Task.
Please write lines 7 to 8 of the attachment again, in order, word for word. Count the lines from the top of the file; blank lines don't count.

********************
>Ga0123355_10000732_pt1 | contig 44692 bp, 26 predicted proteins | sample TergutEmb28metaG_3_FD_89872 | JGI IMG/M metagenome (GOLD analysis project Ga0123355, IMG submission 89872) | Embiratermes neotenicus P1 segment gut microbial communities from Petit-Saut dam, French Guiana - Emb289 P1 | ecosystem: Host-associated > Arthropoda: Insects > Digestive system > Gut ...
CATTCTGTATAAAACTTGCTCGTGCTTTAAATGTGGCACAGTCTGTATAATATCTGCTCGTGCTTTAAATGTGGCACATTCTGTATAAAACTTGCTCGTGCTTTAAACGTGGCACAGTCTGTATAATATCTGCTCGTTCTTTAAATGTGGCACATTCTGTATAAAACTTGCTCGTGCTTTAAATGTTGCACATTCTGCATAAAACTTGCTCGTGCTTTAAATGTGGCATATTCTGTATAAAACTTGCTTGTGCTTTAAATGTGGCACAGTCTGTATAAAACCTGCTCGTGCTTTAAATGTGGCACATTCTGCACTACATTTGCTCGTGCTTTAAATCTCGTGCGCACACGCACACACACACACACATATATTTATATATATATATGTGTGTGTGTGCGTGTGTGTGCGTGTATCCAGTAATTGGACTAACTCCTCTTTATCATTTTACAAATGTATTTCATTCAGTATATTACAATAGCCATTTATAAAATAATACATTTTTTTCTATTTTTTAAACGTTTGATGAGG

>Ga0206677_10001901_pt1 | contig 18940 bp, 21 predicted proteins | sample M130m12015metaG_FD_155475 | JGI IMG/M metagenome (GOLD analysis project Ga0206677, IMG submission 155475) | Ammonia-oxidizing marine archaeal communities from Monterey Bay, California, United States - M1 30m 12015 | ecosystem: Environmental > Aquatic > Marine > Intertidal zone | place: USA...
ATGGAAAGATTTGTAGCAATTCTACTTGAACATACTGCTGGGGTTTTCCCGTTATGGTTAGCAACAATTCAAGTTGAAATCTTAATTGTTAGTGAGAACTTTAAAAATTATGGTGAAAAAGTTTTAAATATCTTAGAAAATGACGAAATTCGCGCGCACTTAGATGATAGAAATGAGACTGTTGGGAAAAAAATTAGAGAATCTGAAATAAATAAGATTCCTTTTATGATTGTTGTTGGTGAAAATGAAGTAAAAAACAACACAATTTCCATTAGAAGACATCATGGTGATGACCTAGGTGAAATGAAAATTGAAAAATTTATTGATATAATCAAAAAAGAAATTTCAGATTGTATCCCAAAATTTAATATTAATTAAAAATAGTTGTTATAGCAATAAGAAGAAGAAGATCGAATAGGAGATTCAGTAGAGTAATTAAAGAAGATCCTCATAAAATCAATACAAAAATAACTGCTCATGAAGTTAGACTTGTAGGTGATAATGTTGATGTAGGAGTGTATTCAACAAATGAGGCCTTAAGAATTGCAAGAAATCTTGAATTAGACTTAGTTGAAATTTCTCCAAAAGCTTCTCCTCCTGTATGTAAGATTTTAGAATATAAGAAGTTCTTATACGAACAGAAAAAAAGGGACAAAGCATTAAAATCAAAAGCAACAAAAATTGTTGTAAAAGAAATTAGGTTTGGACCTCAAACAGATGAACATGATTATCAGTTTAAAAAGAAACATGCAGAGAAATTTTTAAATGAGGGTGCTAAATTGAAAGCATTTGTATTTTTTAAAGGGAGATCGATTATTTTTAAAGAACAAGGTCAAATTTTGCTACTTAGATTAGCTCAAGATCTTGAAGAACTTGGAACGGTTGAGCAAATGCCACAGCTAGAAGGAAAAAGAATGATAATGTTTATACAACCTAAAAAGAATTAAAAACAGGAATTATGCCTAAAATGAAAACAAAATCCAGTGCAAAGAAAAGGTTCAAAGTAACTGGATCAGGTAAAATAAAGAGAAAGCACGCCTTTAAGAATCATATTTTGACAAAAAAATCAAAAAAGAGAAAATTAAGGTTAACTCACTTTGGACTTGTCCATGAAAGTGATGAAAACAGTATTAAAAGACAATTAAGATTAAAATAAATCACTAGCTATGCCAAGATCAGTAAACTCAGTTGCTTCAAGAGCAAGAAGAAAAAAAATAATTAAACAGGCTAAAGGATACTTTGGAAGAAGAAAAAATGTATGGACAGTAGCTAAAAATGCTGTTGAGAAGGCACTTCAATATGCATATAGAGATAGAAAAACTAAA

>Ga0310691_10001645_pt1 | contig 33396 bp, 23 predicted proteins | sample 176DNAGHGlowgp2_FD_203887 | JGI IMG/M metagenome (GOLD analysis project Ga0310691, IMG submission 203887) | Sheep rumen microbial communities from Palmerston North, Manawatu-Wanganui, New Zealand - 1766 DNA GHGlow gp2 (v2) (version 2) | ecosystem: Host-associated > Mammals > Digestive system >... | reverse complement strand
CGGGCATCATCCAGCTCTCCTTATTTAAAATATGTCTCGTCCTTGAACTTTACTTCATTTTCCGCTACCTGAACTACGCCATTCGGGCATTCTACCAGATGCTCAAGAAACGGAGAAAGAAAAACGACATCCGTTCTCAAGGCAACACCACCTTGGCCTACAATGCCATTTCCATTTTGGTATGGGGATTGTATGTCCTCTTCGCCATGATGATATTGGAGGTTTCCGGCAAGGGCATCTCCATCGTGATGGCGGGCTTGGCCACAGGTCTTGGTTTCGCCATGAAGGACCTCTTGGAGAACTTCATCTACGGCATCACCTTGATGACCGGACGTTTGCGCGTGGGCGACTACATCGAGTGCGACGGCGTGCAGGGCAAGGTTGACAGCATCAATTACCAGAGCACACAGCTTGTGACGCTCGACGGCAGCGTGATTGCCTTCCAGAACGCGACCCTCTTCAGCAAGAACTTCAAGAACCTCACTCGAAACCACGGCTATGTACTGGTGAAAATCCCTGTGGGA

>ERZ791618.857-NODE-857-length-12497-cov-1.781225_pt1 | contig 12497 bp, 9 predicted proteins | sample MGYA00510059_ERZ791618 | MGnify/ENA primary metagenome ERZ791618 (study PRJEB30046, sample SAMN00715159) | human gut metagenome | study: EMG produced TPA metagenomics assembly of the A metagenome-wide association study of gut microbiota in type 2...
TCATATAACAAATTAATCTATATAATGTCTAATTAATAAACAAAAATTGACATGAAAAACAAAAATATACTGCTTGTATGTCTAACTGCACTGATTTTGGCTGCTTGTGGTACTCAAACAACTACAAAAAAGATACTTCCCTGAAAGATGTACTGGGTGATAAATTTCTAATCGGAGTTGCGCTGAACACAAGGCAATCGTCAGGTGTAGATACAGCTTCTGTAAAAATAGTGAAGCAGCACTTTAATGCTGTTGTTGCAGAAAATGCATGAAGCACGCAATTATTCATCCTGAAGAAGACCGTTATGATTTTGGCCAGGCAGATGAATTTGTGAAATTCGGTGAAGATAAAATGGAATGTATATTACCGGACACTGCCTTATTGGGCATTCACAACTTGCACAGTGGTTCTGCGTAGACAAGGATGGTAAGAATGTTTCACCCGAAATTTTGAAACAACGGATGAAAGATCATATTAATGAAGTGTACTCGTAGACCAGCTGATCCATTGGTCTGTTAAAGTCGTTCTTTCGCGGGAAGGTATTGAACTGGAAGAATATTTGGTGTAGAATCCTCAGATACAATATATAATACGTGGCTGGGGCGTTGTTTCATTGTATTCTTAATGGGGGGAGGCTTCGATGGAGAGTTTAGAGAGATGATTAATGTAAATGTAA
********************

>ERZ791618.857-NODE-857-length-12497-cov-1.781225_pt1 | contig 12497 bp, 9 predicted proteins | sample MGYA00510059_ERZ791618 | MGnify/ENA primary metagenome ERZ791618 (study PRJEB30046, sample SAMN00715159) | human gut metagenome | study: EMG produced TPA metagenomics assembly of the A metagenome-wide association study of gut microbiota in type 2...
TCATATAACAAATTAATCTATATAATGTCTAATTAATAAACAAAAATTGACATGAAAAACAAAAATATACTGCTTGTATGTCTAACTGCACTGATTTTGGCTGCTTGTGGTACTCAAACAACTACAAAAAAGATACTTCCCTGAAAGATGTACTGGGTGATAAATTTCTAATCGGAGTTGCGCTGAACACAAGGCAATCGTCAGGTGTAGATACAGCTTCTGTAAAAATAGTGAAGCAGCACTTTAATGCTGTTGTTGCAGAAAATGCATGAAGCACGCAATTATTCATCCTGAAGAAGACCGTTATGATTTTGGCCAGGCAGATGAATTTGTGAAATTCGGTGAAGATAAAATGGAATGTATATTACCGGACACTGCCTTATTGGGCATTCACAACTTGCACAGTGGTTCTGCGTAGACAAGGATGGTAAGAATGTTTCACCCGAAATTTTGAAACAACGGATGAAAGATCATATTAATGAAGTGTACTCGTAGACCAGCTGATCCATTGGTCTGTTAAAGTCGTTCTTTCGCGGGAAGGTATTGAACTGGAAGAATATTTGGTGTAGAATCCTCAGATACAATATATAATACGTGGCTGGGGCGTTGTTTCATTGTATTCTTAATGGGGGGAGGCTTCGATGGAGAGTTTAGAGAGATGATTAATGTAAATGTAA